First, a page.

Patrick has been researching and writing about breakthrough tech for over 30 years. He has written over 200 editorials for USA Today. He has appeared in the Wall Street Journal and on CNN’s Crossfire news program.

Patrick has also served as a consultant for national political campaigns and Fortune 500 companies. He’s interviewed and speaks regularly to a host of nationally known CEOs and Nobel Prize-winning scientists and researchers.
Tags: aging | affordable care act | healthcare

Society's Blind Spot: Aging

By Friday, 26 August 2016 01:43 PM Current | Bio | Archive

Here’s one of my favorite jokes. An older fish meets a group of young fish and asks, “How’s the water?” To which the young fish respond, “What the heck is water?”

That may not make you laugh, but the point is important. We tend to tune out things that are right in front of us.

This phenomenon is called a “blind spot.”

Most of the time, we don't know that we are blind to part of the world around us... until there are consequences.

My father, for example, was a B-24 bomber crew chief and tail gunner during World War II. Tail gunners learned the hard way that they had to constantly scan the sky. If not, they’d miss enemy fighters flying on paths that matched their blind spots.

Psychologists note that mental blind spots also exist. One of the most obvious has to do with aging and our own mortality. We tend not to think too much about getting older… or death.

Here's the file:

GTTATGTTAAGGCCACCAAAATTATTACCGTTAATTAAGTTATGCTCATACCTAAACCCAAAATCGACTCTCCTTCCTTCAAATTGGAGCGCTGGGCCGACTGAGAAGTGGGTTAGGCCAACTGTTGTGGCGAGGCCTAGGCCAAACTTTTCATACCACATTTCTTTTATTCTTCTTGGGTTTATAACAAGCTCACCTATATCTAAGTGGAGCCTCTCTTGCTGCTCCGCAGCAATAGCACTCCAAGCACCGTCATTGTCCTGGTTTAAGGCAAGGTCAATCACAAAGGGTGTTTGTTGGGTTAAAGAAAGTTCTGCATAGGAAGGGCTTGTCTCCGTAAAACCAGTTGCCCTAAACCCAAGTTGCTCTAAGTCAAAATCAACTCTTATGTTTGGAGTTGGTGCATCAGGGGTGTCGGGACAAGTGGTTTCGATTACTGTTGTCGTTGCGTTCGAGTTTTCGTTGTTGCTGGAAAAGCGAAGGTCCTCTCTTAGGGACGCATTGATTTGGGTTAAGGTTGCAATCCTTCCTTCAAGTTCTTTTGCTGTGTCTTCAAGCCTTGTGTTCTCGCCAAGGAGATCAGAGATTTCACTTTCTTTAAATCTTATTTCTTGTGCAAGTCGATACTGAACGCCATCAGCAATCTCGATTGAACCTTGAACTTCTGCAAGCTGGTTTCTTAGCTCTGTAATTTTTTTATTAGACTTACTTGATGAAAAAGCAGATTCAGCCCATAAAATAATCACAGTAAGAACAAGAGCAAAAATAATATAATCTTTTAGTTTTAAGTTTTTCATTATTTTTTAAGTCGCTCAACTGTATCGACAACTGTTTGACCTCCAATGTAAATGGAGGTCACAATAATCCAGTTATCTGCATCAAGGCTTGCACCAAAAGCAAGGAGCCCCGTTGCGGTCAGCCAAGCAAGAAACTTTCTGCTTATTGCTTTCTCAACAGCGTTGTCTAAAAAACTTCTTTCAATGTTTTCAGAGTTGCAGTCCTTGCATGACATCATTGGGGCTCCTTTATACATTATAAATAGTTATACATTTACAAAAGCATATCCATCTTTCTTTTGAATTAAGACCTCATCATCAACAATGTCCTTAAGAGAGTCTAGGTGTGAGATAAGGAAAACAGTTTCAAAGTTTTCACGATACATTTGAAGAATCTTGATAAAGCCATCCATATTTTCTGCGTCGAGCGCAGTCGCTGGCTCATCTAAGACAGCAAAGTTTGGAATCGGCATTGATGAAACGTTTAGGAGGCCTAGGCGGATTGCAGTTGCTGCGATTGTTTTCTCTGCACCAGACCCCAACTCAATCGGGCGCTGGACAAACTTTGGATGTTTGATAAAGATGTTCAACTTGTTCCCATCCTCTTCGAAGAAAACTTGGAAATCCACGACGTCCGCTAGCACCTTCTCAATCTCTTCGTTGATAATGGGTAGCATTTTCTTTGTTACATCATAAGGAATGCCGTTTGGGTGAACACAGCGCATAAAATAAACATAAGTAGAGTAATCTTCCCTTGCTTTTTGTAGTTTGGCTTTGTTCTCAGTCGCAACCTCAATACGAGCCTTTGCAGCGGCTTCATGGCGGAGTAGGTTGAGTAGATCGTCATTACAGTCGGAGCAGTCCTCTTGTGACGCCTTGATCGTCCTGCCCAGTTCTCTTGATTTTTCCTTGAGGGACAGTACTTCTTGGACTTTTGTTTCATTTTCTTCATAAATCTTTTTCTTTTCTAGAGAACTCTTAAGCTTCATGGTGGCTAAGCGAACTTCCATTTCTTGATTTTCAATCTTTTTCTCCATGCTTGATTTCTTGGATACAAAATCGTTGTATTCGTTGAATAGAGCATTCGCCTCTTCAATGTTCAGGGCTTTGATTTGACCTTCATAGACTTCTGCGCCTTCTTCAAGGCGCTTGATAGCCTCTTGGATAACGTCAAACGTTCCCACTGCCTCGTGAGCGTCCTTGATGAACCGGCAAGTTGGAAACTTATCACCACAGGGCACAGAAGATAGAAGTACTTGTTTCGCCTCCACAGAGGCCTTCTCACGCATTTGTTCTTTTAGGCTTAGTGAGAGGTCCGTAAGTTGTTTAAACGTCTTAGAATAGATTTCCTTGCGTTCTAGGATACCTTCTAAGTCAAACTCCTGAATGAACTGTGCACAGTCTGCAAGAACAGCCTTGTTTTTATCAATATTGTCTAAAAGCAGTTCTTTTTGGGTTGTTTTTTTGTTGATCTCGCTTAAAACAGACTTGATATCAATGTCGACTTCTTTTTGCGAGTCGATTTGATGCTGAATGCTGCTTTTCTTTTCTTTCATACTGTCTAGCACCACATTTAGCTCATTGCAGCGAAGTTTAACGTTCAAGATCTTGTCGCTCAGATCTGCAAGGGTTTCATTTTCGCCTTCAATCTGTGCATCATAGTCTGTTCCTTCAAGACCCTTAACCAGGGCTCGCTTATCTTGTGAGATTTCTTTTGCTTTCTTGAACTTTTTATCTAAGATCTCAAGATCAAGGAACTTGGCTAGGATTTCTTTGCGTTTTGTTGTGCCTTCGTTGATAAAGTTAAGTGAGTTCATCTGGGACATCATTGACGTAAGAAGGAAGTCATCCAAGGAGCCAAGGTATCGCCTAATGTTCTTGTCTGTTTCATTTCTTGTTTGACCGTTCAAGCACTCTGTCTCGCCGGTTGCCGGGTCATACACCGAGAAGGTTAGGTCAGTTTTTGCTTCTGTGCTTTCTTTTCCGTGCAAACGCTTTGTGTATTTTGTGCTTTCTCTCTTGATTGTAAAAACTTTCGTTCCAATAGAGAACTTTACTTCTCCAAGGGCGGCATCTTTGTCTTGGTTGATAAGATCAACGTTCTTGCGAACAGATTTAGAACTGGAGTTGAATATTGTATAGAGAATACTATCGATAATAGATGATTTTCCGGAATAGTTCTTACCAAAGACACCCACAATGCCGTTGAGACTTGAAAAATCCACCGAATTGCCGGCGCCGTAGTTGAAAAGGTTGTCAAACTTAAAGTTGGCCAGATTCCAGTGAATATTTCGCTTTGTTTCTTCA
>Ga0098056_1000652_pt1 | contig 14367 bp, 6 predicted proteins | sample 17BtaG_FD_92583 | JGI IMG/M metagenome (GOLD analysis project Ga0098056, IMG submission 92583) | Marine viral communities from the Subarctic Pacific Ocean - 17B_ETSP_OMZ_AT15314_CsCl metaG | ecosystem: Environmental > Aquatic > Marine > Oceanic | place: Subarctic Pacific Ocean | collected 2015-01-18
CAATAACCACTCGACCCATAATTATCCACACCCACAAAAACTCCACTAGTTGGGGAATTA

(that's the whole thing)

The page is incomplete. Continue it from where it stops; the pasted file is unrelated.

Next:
The aging blind spot afflicts society as well. We saw this with the widespread claims that rising healthcare costs are due to some flaw in our medical system.

This error was the main premise of the Affordable Care Act, which we were told would lower American healthcare costs.

Six years after its passage, healthcare costs are now higher than ever, and insurers are backing out of the program due to losses. This year, the US medical bill will surpass $10,000 per capita, according to the Department of Health and Human Services.

And it will continue to go up for the foreseeable future.

Most politicians and intellectuals seem to suffer from a blind spot that prevents them from grasping the huge implications of an aging society.

This is unfortunate because we now have the scientific know-how to slow and even reverse aging processes.

While it seemed like science fiction just decades ago, mainstream science is coming around. Recent proof has come from the Gero-science Network, a prestigious group that includes the Mayo Clinic, Johns Hopkins, Stanford, and Harvard.

A special issue of The Journals of Gerontology titled "Moving Geroscience into Uncharted Waters" was published August 16 (free for download).

In a news release, the NIA, which funds the group, asked, “Do people get disease from aging, or are certain aspects of aging caused by disease?”

Not long ago, just asking that question could have ended a scientist’s career hopes. Today, at least the question can be asked… though I think the authors already know the answer.

There are anti-aging solutions in laboratories that could delay or end many of the diseases of aging. When they are finally approved and deployed, the trend of constantly rising healthcare costs will reverse.
 

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PatrickCox
The aging blind spot afflicts society as well. We saw this with the widespread claims that rising healthcare costs are due to some flaw in our medical system.
aging, affordable care act, healthcare
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2016-43-26
Friday, 26 August 2016 01:43 PM
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